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adj. brit·tler, brit·tlest
a. Likely to break, snap, or crack, as when subjected to pressure: brittle bones.
b. Easily damaged or disrupted; fragile: a brittle friendship. See Synonyms at fragile.
a. Difficult to deal with; snappish: a brittle disposition.
b. Lacking warmth of feeling; cold: a reputation for being brittle and aloof.
3. Brilliantly sharp, as in percussive sound.
a. Perishable.
b. Fleeting; transitory.
A confection of caramelized sugar to which nuts are added: walnut brittle.

[Middle English britel, probably from Old English *brytel, from bryttian, to shatter.]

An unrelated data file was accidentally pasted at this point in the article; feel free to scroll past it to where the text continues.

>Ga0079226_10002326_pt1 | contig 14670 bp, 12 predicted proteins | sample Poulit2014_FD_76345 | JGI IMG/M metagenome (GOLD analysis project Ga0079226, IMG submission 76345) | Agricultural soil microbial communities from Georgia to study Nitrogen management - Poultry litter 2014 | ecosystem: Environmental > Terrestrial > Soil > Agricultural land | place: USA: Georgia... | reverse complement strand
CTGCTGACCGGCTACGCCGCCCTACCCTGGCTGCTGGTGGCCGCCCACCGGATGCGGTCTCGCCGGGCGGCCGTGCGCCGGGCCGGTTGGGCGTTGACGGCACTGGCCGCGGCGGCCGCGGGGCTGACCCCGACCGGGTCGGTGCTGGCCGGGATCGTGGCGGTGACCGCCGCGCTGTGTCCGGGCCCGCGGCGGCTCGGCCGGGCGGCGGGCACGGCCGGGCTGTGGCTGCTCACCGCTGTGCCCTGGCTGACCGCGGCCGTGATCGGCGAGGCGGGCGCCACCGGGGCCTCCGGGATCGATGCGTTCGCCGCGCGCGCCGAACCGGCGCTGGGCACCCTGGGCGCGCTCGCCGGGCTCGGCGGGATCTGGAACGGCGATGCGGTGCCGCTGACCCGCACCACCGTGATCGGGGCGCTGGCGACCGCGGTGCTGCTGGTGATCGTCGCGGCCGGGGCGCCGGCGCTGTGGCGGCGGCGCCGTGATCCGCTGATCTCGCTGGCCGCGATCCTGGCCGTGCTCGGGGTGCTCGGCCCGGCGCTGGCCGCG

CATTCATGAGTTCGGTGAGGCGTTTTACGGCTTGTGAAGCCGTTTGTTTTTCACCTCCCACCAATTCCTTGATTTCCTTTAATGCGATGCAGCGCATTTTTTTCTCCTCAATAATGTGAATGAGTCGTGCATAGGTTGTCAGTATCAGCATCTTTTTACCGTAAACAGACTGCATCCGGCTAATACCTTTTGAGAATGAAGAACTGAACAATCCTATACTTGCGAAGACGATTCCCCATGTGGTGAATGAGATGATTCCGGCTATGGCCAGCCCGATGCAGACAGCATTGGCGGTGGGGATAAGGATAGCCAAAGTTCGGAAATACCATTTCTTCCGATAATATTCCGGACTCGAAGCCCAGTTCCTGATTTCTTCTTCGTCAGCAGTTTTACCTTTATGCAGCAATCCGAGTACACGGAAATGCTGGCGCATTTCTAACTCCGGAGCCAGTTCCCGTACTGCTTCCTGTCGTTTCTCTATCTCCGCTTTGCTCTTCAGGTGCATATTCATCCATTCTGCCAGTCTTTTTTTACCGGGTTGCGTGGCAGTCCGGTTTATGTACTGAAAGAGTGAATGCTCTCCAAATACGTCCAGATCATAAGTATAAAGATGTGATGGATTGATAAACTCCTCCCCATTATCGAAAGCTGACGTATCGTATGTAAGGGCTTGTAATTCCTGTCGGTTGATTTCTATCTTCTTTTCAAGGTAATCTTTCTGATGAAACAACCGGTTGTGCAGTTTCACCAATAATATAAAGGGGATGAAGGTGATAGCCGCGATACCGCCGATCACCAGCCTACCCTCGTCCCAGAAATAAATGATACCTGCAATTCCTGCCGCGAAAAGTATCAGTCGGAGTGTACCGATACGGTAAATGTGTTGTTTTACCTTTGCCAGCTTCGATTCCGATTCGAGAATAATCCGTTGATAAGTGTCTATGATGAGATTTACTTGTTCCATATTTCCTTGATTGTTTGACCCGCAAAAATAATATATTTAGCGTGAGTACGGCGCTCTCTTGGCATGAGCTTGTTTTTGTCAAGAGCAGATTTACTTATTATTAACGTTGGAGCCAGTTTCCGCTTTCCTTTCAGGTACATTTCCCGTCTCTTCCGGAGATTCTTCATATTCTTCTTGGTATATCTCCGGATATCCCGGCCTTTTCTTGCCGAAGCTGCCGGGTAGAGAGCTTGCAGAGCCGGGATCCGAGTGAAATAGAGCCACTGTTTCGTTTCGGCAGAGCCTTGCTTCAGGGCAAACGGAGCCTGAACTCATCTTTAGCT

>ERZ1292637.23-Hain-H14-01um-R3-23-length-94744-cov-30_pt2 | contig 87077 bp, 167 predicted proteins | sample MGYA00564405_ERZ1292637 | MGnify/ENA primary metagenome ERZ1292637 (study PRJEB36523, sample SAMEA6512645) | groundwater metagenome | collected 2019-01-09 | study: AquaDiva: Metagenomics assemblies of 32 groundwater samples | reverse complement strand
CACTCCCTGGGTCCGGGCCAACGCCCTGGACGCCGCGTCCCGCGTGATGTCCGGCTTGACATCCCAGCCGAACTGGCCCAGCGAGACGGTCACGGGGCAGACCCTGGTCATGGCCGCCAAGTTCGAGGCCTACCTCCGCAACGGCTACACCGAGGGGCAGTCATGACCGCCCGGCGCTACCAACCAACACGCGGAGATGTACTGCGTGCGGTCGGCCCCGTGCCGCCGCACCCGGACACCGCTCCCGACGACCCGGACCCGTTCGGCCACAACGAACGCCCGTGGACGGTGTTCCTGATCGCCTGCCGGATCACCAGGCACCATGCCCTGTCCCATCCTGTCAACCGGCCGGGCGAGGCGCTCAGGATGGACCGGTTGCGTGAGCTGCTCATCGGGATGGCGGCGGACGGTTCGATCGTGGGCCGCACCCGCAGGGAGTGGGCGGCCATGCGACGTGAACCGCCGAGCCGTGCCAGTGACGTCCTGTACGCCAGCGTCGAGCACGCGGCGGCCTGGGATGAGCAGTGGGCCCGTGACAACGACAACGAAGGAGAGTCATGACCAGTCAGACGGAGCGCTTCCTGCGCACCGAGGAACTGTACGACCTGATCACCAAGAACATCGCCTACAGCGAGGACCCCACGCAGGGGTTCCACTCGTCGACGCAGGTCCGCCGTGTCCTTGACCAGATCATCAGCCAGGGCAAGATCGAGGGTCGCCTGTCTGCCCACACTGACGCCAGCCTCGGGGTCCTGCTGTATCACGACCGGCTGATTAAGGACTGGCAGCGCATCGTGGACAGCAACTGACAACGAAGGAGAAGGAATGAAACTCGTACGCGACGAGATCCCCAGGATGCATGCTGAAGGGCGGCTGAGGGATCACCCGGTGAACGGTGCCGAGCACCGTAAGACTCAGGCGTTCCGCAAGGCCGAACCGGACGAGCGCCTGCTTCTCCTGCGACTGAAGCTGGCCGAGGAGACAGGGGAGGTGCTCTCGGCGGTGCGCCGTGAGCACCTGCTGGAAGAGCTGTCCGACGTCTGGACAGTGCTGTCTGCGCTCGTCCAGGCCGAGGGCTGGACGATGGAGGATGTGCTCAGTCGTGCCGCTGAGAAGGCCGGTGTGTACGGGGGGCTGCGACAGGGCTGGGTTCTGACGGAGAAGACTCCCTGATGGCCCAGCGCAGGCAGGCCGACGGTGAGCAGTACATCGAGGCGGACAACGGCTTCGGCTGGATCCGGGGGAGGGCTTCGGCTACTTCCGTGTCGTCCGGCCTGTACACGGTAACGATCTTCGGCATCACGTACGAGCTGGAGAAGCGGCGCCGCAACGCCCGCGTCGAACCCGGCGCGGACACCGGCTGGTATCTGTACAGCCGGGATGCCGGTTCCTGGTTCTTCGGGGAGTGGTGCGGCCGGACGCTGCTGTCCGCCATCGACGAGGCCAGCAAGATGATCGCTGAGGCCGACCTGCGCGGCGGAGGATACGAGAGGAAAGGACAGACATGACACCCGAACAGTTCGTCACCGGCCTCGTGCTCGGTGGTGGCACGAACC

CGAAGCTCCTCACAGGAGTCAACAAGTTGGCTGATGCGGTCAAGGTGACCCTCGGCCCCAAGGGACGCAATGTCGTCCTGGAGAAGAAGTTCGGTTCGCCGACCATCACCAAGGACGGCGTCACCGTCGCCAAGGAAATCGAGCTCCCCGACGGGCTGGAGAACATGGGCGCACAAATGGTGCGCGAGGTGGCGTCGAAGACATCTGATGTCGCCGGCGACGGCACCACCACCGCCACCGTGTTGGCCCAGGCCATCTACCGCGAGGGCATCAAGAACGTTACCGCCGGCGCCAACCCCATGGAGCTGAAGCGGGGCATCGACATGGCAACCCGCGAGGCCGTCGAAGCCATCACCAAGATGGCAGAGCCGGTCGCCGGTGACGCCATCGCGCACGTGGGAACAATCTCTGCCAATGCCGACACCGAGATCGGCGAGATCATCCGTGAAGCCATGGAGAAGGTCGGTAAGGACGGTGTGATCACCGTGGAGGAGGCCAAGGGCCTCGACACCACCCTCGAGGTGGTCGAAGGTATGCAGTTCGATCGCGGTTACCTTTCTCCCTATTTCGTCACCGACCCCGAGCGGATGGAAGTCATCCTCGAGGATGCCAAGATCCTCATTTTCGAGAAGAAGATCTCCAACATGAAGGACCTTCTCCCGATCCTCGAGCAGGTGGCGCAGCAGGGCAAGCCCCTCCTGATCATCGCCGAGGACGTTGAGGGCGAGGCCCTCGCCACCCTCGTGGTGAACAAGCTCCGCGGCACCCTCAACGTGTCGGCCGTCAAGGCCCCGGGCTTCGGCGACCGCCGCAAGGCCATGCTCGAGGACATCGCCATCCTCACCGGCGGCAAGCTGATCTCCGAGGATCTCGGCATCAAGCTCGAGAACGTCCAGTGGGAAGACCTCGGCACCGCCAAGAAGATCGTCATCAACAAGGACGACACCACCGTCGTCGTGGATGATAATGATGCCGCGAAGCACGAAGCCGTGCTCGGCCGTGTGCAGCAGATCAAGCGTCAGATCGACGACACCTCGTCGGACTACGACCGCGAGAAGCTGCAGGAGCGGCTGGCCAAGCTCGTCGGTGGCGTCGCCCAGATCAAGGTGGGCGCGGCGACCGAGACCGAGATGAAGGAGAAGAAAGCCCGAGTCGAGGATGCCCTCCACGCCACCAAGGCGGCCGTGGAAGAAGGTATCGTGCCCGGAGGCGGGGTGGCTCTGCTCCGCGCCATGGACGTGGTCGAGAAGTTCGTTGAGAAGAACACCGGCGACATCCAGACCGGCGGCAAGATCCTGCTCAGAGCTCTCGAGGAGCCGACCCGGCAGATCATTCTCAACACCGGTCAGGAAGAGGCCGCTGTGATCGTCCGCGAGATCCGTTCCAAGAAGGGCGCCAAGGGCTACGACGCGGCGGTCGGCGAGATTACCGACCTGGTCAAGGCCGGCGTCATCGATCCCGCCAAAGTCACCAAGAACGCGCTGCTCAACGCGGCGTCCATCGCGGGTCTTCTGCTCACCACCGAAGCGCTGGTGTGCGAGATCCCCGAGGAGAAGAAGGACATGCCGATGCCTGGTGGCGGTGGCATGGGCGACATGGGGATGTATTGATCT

brit′tle·ly (brĭt′l-ē) adv.
brit′tle·ness n.
American Heritage® Dictionary of the English Language, Fifth Edition. Copyright © 2016 by Houghton Mifflin Harcourt Publishing Company. Published by Houghton Mifflin Harcourt Publishing Company. All rights reserved.
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The Kentland (Newton County Stone) quarry exposes steeply dipping, brittlely deformed, Ordovician-Silurian rocks in the central uplift of a complex crater, which has been highly eroded and buried.
One fears that the advantages of Piano's celebrated modesty may be short-lived, and that his larger museums, though often brittlely elegant, may lack the strong aesthetic integrity needed to endure architecture's very long run.